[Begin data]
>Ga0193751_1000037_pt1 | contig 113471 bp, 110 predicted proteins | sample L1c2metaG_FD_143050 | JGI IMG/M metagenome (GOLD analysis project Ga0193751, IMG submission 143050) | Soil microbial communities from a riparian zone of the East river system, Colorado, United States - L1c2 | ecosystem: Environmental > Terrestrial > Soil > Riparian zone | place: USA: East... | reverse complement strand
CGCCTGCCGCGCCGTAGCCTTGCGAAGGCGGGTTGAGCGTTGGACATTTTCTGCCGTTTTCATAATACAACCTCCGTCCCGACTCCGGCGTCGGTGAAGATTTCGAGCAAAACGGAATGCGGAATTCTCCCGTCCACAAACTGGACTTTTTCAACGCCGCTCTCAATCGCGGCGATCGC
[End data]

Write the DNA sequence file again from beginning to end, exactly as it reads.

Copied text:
>Ga0193751_1000037_pt1 | contig 113471 bp, 110 predicted proteins | sample L1c2metaG_FD_143050 | JGI IMG/M metagenome (GOLD analysis project Ga0193751, IMG submission 143050) | Soil microbial communities from a riparian zone of the East river system, Colorado, United States - L1c2 | ecosystem: Environmental > Terrestrial > Soil > Riparian zone | place: USA: East... | reverse complement strand
CGCCTGCCGCGCCGTAGCCTTGCGAAGGCGGGTTGAGCGTTGGACATTTTCTGCCGTTTTCATAATACAACCTCCGTCCCGACTCCGGCGTCGGTGAAGATTTCGAGCAAAACGGAATGCGGAATTCTCCCGTCCACAAACTGGACTTTTTCAACGCCGCTCTCAATCGCGGCGATCGC